Before Sebastopol, the Naval Brigade ashore, and the fleet afloat continued to afford grateful support to the allied armies. From July 16th to July 19th, there was some bombardment of the forts from seaward, and again from August 6th to August 9th. In the trenches there was hot work almost continuously. There were almost daily alarms of intended sorties; and Captain the Hon. Henry Keppel, with his aide-de-camp, Lieutenant Prince Victor of Hohenlohe-Langenburg (afterwards Admiral Count Gleichen; "He shod his own horses, and, I think, was sorry when the war was over." Keppel, ii. 291), was kept fully employed. On August 17th, the day after the battle of the Tchernaya, a general bombardment was opened with the object of covering some advance of the French approaches. The Russians replied with their usual spirit, and, besides disabling two of the naval guns, killed Commander Lacon Ussher Hammet, of the Albion, and 6 others, and wounded 16.
On August 27th, in the course of Lord Stratford de Redcliffe's visit to the Crimea, several naval officers, including Rear-Admirals Sir Edmund Lyons, and Houston Stewart, were invested with the insignia of the Bath, as evidence of Her Majesty's approval of their conduct at the front. The recipients had been nominated on the previous July 5th, on which occasion more naval appointments to, and promotions in, the Most Honourable Order had been made than on any one date since the enlargement of the Order in 1815. The number of naval G.C.B.s thus conferred in a single Gazette was four; of K.C.B.s, twelve; and of C.B.s, no fewer than forty-five. Among the G.C.B.s were Vice-Admiral Sir James Whitley Deans Dundas, and Rear-Admiral Sir Edmund Lyons; among the K.C.B.s, Rear-Admirals Houston Stewart, Hon. Montagu Stopford, Henry Ducie Chads, Michael Seymour, Henry Byam Martin, and Stephen Lushington; and among the C.B.s, Captains Frederick Thomas Michell, Lord George Paulet, Lord Edward Russell, Sydney Colpoys Dacres, Thomas Matthew Charles Symonds, George St. Vincent King, Hastings Reginald Yelverton, Bartholomew James Sulivan, George Giffard, John Moore, William Peel, Astley Cooper Key, William Moorsom, William Robert Mends, William Houston Stewart, Lord John Hay, and Richard Ashmore Powell. In addition, a K.C.B. and two C.B.s were given to officers of the Royal Marines.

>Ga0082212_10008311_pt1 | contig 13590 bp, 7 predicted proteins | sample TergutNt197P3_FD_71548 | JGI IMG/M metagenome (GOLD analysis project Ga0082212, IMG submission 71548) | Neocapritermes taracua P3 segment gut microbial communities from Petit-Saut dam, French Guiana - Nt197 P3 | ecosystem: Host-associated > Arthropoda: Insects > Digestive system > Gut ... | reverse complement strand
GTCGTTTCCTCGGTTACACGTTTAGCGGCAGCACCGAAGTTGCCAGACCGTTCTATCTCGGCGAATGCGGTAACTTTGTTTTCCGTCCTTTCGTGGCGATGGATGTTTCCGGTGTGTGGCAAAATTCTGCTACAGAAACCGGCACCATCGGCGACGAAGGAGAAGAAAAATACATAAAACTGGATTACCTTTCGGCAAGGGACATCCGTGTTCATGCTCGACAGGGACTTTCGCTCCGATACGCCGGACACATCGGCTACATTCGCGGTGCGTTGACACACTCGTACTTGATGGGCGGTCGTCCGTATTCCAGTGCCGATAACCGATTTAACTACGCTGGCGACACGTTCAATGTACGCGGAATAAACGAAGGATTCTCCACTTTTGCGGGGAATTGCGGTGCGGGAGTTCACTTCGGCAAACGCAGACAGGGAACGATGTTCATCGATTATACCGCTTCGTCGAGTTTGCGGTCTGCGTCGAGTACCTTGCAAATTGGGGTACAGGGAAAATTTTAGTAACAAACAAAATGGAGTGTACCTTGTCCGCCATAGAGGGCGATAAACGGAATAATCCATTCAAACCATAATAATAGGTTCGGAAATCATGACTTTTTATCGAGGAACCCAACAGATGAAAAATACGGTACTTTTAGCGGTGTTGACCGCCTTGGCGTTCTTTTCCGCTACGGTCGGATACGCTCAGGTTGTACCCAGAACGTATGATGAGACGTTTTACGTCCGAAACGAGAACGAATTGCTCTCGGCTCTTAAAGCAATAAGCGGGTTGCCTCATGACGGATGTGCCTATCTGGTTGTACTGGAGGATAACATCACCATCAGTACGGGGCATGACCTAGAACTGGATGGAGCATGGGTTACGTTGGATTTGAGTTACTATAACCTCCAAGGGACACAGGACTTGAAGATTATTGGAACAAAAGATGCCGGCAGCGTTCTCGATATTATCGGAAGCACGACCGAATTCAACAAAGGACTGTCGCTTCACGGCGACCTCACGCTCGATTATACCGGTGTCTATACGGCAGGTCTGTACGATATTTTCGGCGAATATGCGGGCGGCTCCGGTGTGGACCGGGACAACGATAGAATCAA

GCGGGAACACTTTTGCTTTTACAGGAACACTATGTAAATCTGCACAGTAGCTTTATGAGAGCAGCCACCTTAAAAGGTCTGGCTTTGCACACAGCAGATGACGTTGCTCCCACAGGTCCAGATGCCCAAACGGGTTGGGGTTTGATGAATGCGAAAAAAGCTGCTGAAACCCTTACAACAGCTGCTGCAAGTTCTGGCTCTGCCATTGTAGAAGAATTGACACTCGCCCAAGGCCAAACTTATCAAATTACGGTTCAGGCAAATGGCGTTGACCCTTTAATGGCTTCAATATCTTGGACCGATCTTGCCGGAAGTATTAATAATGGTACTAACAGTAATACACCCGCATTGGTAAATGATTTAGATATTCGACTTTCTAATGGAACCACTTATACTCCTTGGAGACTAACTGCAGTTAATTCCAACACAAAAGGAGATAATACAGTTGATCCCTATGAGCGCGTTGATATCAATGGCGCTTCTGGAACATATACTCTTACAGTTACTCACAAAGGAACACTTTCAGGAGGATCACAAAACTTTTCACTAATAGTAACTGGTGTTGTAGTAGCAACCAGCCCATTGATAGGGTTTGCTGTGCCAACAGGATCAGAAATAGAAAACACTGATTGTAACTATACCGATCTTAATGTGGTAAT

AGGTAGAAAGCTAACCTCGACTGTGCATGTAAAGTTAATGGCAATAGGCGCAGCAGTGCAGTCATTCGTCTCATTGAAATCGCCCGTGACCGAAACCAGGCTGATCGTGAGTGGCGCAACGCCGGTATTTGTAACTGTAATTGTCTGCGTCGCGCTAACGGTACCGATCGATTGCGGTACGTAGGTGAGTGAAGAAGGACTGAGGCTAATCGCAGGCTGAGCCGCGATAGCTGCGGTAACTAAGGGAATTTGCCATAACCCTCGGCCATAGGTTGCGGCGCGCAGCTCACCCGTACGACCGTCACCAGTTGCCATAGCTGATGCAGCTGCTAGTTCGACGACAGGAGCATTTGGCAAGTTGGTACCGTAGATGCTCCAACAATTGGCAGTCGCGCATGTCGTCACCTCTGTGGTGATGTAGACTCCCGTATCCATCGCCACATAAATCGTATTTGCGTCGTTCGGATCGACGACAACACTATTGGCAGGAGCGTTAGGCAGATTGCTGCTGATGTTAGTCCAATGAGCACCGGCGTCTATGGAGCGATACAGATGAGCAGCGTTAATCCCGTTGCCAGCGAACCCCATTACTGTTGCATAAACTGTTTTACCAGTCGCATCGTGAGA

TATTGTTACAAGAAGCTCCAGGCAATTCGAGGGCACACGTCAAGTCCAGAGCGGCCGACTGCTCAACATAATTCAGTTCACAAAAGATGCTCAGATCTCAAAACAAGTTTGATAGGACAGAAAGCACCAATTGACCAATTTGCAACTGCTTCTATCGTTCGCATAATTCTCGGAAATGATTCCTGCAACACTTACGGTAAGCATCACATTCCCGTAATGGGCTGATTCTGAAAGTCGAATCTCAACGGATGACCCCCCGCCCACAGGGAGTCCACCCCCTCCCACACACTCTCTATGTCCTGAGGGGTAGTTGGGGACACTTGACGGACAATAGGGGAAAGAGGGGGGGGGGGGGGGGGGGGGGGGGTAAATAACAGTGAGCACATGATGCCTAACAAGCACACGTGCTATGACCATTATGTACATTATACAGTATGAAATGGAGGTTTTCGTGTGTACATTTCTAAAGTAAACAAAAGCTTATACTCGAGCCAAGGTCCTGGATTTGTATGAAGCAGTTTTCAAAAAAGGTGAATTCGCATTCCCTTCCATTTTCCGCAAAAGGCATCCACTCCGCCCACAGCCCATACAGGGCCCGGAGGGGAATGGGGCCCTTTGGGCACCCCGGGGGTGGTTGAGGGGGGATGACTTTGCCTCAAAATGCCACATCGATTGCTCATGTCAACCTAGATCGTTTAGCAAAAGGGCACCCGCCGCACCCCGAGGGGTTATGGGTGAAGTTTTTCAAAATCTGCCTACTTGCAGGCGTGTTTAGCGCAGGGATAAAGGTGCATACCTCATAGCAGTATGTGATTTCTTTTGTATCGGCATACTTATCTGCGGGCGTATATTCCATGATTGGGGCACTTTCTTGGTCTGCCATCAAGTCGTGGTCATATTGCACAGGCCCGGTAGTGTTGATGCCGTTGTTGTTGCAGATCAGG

Towards the end of August, the Russians manifested an intention of preparing for the abandonment of the south side of Sebastopol. This circumstance was probably not without its influence upon the engineer and artillery officers of the allied armies; and they eventually induced the military commanders-in-chief to order that a general bombardment of the place should be begun on Wednesday, September 5th, kept up for three days, and followed by a vigorous assault upon the Malakoff and the Great Redan, close to which the trenches had by that time been pushed. Accordingly, a heavy fire was opened at daylight on the appointed day, and was continued, with but short periods of partial intermission, until the morning of the 8th. On the evening of the 5th, a Russian two-decker, moored off the dockyard sheers, burst into flame; and, during the night, she was completely destroyed. On the 7th, another Russian two-decker was burnt. At noon on the 8th, the French troops successfully stormed the Malakoff. The British attack, made a little later on the Great Redan, was bloodily repulsed, chiefly because it was made in insufficient force, and because the approaches had not been carried so close to that work as to the Malakoff. French assaults on the Central Bastion, and on the Little Redan of Careening Bay, were also repulsed. But the key to the entire position had been taken; and the Russian commander-in-chief, at about 8 P.M., began to withdraw quietly from the south side of the fortress which he had so long and so well defended. At midnight some British soldiers crept into the Redan, and found it abandoned. A little later fires broke out in the town, followed by terrible explosions. At 5.30 A.M. on the 9th, two of the southern forts were blown up. By 7 A.M. the last of the Russian troops had crossed to the north of the harbour, and the bridge of boats over which they had passed had been dragged after them. Daylight showed that all the men-of-war in the harbour, save one frigate and two small steamers, had been sunk or destroyed. Even these three were destroyed by the Russians on the 10th or 11th. It had been intended that the fleets should take part in the final bombardment; but they were prevented by a strong N.W. gale from weighing to do so. Says General Sir James Simpson, in his dispatch of September 9th:-